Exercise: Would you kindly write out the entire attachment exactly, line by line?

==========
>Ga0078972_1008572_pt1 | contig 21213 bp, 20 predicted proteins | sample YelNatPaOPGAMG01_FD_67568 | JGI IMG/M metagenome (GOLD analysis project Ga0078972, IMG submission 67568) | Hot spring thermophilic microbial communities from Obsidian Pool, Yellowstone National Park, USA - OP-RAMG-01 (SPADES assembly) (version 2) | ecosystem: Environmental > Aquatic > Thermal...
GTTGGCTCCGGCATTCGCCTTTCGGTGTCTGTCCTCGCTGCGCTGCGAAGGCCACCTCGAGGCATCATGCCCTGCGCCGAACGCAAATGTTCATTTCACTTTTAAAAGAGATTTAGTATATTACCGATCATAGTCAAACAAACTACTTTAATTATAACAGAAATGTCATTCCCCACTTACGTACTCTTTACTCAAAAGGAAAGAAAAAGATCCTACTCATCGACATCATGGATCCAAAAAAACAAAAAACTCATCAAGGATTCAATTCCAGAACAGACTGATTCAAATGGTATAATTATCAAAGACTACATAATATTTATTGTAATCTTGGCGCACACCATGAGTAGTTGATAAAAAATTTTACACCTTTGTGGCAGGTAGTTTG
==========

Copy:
>Ga0078972_1008572_pt1 | contig 21213 bp, 20 predicted proteins | sample YelNatPaOPGAMG01_FD_67568 | JGI IMG/M metagenome (GOLD analysis project Ga0078972, IMG submission 67568) | Hot spring thermophilic microbial communities from Obsidian Pool, Yellowstone National Park, USA - OP-RAMG-01 (SPADES assembly) (version 2) | ecosystem: Environmental > Aquatic > Thermal...
GTTGGCTCCGGCATTCGCCTTTCGGTGTCTGTCCTCGCTGCGCTGCGAAGGCCACCTCGAGGCATCATGCCCTGCGCCGAACGCAAATGTTCATTTCACTTTTAAAAGAGATTTAGTATATTACCGATCATAGTCAAACAAACTACTTTAATTATAACAGAAATGTCATTCCCCACTTACGTACTCTTTACTCAAAAGGAAAGAAAAAGATCCTACTCATCGACATCATGGATCCAAAAAAACAAAAAACTCATCAAGGATTCAATTCCAGAACAGACTGATTCAAATGGTATAATTATCAAAGACTACATAATATTTATTGTAATCTTGGCGCACACCATGAGTAGTTGATAAAAAATTTTACACCTTTGTGGCAGGTAGTTTG